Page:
December 29, 2015
The Day We Fell Silent
The Resistence Ends
125 years ago marked the end of the resistance. The movement crushed by the sorrow of all that was gone. And then, silence for 80 years. History mentions little, and affirms what we knew, we didn’t matter. The final stages were being orchestrated to fully and completely assimilate the people of the first nations. Children taken from parents by force and indoctrinated into a foreign religion, a religion that had came and killed all the beauty of diverse and prosperous societies. We are told, if we accept the desert demigod Jesus, and follow the archaic, dogmatic and inconsistent rules of this maniacal god, we’ll be granted entrance into a socialist utopian kingdom when we die. The irony is that they came and destroyed the very utopia they wait to find in death.
“I did not know then how much was ended. When I look back now from this high hill of my old age, I can still see the butchered women and children lying heaped and scattered all along the crooked gulch as plain as when I saw them with eyes still young. And I can see that something else died there in the bloody mud, and was buried in the blizzard. A people’s dream died there. It was a beautiful dream . . . . the nation’s hoop is broken and scattered. There is no center any longer, and the sacred tree is dead. “
—- Black Elk
Four days after Christmas, with decorations still up at the Episcopalian mission on the Pine Ridge Reservation, 4 Sioux men and 47 children were brought in that had survived. Wounded, flesh torn by bullets and shrapnel, they were delivered to a place that displayed Peace on Earth. The final count is estimated between 300 and 350 dead. Bodies left in the snow where they had fallen. Later to be thrown into a mass grave. A final message that no, all lives do not matter.
The Ghost Dance
“There was no hope on earth, and God seemed to have forgotten us. Some said they saw the Son of God; others did not see him…The people did not know; they did not care. They snatched at the hope. They screamed like crazy men to Him for mercy. They caught at the promise they heard He had made. The White men were frightened and called for soldiers.”
Settlers were fearful of Native American Spirituality. And Native Americans needed something, anything to grant some kind of hope. Wovoka, a self proclaimed visionary, and who had vsions more Christian than native, proclaiming him the native Messiah by many desperate Indian nations. Wovoka claimed while on the cusp of death he had visions of the destruction of the white settlers and a time of happiness for all past and present natives. In a manner reminiscent of Christ, Wovoka preached non-violence, and most tribes abandoned their war-like ways in preparation for future happiness. But the movement was destined to be a part of the worst slaughter of modern times.
This is one of the reasons why I see the mixing of European religions and native spirituality as dangerous, deadly. But a people with despair, no hope, they grasped onto any kind of hope.
“The first census was of the Sioux was taken in 1886. Thereafter they were required to have a family name. One of the father’s names was usually taken by the other members of the family, and everyone was given a distinguishing white first name, such as John or Nancy. Some family names, in translation, were unsuitable, so the census takers renamed them with complete English names…1889 and 1890 were years of severe drought, and unlike the white farmers, Indians could not move away to better ground. The buffalo were being systematically wiped out by white hunters, and indeed were virtually gone before 1890. In February 1890, the Dakota Reservation was opened to homesteading by non-Indians, and now the Sioux were ready to turn to anything that would offer them the slightest hope of returning to their old way of life. They prayed desperately, and sought visions from Wakan-Tanka for guidance and deliverance…It was at this point that a Paiute Indian named Wovoka entered the scene…”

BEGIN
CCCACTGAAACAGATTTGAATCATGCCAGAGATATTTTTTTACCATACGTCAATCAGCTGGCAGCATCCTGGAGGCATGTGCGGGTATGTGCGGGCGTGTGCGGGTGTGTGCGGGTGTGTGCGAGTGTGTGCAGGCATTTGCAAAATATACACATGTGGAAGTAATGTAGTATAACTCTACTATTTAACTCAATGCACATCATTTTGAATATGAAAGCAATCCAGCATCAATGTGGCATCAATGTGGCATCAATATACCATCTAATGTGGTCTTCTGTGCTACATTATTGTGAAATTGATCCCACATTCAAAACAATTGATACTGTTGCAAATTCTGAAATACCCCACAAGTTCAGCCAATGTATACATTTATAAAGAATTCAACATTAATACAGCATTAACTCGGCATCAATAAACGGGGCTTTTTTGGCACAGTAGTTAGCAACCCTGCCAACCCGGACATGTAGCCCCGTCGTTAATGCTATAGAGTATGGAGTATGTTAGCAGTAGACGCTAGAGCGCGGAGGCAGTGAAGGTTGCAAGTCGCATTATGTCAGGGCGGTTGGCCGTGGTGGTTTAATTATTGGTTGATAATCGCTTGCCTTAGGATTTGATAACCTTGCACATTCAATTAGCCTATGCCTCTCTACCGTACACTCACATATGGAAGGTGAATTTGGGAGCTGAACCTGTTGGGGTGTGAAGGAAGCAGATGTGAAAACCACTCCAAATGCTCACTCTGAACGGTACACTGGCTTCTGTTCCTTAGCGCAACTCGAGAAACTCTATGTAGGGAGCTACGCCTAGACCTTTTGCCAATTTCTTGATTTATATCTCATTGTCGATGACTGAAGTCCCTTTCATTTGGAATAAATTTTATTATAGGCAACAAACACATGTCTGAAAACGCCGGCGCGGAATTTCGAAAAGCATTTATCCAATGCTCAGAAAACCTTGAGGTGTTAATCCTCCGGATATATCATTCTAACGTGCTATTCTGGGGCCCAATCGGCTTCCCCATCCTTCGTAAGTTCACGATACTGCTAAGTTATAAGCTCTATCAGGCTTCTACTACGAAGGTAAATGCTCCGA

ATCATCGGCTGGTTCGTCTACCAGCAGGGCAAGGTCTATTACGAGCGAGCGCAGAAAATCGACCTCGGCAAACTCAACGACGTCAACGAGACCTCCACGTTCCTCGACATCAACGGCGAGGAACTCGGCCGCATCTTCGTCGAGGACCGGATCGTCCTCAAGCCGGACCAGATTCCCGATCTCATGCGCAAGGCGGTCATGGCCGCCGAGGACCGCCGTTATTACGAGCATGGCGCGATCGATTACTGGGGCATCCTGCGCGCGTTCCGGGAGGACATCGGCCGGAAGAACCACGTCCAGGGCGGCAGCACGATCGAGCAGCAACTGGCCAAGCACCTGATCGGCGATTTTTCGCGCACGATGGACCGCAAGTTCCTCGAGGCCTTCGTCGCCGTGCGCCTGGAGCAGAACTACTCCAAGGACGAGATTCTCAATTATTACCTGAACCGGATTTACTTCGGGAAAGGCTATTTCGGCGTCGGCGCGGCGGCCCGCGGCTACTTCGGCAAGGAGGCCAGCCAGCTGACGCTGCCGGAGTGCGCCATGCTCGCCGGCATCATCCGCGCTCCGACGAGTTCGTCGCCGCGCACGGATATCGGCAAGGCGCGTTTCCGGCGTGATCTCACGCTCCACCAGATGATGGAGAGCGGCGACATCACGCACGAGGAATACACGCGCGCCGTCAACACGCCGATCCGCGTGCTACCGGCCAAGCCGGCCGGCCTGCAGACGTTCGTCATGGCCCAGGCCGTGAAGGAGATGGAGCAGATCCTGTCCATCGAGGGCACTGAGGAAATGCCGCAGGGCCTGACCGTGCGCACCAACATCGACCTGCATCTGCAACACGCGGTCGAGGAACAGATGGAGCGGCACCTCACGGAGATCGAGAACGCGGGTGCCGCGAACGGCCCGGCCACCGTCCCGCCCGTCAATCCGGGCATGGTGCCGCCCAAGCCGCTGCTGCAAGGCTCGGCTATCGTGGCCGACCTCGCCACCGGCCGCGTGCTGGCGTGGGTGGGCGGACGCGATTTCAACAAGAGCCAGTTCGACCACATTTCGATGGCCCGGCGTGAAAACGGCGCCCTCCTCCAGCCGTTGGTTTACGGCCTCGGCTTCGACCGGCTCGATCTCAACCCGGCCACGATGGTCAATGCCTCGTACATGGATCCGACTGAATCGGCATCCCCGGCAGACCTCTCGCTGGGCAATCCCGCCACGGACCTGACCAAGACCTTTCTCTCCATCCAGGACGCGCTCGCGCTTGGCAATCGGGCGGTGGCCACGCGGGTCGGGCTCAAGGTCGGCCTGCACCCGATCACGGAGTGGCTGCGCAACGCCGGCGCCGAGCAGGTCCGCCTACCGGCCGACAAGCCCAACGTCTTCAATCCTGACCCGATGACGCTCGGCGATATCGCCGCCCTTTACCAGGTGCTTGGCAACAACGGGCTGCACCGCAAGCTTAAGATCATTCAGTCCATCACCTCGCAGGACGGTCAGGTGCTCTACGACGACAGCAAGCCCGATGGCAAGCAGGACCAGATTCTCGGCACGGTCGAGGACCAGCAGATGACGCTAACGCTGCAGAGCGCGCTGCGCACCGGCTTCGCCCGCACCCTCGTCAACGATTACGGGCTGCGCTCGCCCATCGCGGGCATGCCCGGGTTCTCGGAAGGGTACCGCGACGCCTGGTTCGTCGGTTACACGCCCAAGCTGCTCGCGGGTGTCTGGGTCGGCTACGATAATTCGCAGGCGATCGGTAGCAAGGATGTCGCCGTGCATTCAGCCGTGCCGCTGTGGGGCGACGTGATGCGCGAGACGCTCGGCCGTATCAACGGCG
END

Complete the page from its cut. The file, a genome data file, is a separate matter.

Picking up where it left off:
“Wovoka or “Jack Wilson,” who started the Ghost Dance was the prophet or messiah of the Ghost Dance to the Sioux. They practiced that religion prior the Massacre at Wounded Knee in 1890.
Sitting Bull had been recently assassinated, yet they chose to peacefully dance, believing their way of life, the buffalo, and the land would be returned to them. They chose dancing the Ghost Dance in winter snow over revenge. They stood earnestly by their convictions, even up until the moment that the soldiers started massacring them.
The Ghost Dancers believed their shirts were bullet proof, and that their way of life would be returned. To understand some of why they believed those things; one needs to understand what was believed about Wovoka.
In his early adulthood, Wovoka gained a reputation as a powerful shaman. He was adept at magic tricks. One trick he often performed was being shot with a shotgun, which may have been similar to the bullet catch trick. Reports of this trick may have convinced the Lakota that their “ghost shirts” could stop bullets.
Also, Wovoka was reported to have had the Stigmata, same as
Padre Pio about 30 years later.
I heard an elder talk about Wovoka having the Stigmata, as well as the intent behind the Ghost Dance. It was nothing but peaceful, though it was controversial to many who did not participate. It hasn’t been done since the 1973 Siege of Wounded Knee as far as I know.
Some say Wovoka’s Stigmata wounds were self-inflicted; some say his wounds were not.
I don’t know.
In addition, there is a lesser well-known fact about this history: a relationship between Wovoka’s philosophies, his instructions to the Ghost Dancers, and the words of Jesus Christ:
“Jesus is now upon the Earth,” he stated. But again, there is historic contradiction here- Wovoka is quoted as saying he was Christ and he wasn’t Christ. It would seem that either he excelled at playing to different audiences or was damned to being preserved by faulty historians.
Despite the later association of the Ghost Dance with the Wounded Knee Massacre and unrest on the Lakota reservations, Wovoka charged his followers:
“Do not hurt anybody or do harm to anyone. You must not fight. Do not refuse to work for the whites and do not make any trouble with them.”
While the Ghost Dance is sometimes seen today as an expression of Indian militancy and the desire to preserve traditional ways, Wovoka’s pronouncements ironically bore the heavy mark of popular Christianity.
I disagree that last sentence, “Wovoka’s pronouncements ironically bore the heavy mark of popular Christianity.”
Vital parts of understanding the Wounded Knee Massacre of 1890 are preexisting conditions, Wovoka, and the Ghost Dance